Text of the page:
In its first quarterly report on on data breach notifications received under the Notifiable Data Breaches scheme, the OAIC said this compared to 114 notifications which it had received for the entire 2016-17 year.
The NDB scheme requires entities with obligations to secure personal information under the Privacy Act 1988 to notify individuals when their personal information is involved in a data breach that is likely to result in serious harm.
These data breaches are referred to as "eligible data breaches". Entities must also notify the OAIC about eligible data breaches.
Of the 63 breaches reported, 78% revealed individual contact information, 33% contained health information and 30% involved financial details.
Fifty-one percent of the eligible notifications indicated that the breach was due to human error, 44% resulted from malicious or criminal attack and 3% were caused by system errors.
In 59% of the cases, the personal information of one to nine individuals was compromised while 90% related to breaches that involved the personal information of less than 1000 individuals.
The fact that health service providers were the biggest single industry sector affected did not surprise Jason Edelstein, the chief technology officer of information security services provider Sense of Security.
“This isn’t surprising due to the rise of Internet-connected medical devices, as part of the growing Internet of Things trend," he said. "The benefits of these devices has seen many hospitals and healthcare facilities rapidly introduce them with little thought to the security implications of connecting them to the network.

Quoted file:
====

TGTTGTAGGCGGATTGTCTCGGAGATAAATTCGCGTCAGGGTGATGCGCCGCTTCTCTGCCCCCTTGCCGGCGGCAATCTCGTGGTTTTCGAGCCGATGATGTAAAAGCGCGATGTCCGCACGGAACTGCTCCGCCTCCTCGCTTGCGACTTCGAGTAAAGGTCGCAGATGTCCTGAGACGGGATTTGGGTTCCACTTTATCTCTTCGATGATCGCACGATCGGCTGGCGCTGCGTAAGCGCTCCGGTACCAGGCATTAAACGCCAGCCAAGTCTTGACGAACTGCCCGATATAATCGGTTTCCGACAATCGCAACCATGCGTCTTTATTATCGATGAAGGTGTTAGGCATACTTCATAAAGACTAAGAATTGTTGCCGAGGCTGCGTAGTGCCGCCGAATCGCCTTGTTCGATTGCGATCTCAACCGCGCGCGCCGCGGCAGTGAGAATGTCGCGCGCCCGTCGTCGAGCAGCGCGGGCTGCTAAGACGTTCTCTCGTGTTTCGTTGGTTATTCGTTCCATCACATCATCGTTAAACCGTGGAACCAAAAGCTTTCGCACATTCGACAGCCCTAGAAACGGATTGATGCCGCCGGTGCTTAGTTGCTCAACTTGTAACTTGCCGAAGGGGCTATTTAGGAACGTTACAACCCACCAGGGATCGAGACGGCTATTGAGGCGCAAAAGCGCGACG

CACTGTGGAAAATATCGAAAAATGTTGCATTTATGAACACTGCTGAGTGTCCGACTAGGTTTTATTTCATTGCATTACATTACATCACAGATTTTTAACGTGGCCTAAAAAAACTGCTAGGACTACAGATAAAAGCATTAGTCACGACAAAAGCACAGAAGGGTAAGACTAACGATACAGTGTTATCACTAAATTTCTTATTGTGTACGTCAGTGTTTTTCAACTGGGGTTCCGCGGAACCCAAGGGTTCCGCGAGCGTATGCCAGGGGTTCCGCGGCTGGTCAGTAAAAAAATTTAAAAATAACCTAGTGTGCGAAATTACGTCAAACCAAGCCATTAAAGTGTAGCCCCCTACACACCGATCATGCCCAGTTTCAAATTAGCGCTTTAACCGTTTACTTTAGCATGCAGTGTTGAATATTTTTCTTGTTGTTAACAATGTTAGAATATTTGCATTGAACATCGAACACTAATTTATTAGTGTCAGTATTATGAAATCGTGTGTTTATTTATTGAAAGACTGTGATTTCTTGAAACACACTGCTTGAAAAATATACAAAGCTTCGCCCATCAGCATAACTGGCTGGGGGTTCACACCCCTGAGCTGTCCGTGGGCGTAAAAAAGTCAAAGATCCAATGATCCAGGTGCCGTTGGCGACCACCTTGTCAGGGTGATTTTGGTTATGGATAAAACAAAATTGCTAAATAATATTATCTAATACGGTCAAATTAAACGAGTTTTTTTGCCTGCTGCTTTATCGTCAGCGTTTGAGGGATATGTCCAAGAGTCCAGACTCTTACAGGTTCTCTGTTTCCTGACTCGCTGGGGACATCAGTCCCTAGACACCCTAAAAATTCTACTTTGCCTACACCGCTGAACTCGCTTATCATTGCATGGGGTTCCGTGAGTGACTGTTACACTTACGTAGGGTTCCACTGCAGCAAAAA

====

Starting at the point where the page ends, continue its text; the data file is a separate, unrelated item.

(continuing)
“Exasperating the problem is the fact (that) vendors are currently in an arms race to bring products to market, to gain a competitive advantage. This means network connected apps and devices are rushed to market with very limited security protocols in place.”
Edelstein said the potential risk of hackers accessing medical devices was huge. "Not only would hackers be able to get hold of the information held on these devices, such as personal information or medical history, but because these devices are network-connected, hackers can essentially use them as an open door into the hospitals' wider network. That’s access to all patient files, billing systems and other sensitive information.”
He said malicious attackers could target an individual with one of the intelligent implants if they so wished and, once they gained access to the device, they could tamper with the controls.
"This could cause anything from a bad night’s rest to death, particularly for patients with pacemakers and respirators," he said. "While healthcare and hospitals are no more vulnerable than other sectors, the consequences are much more dangerous.
"Our information, sensitive data and well-being are all vulnerable if security is not made a priority. The best thing the healthcare industry can do is to educate its employees about security awareness. After all, they are in the business of saving lives, and getting them cyber-trained can help them do just that.”
Graphics: courtesy OAIC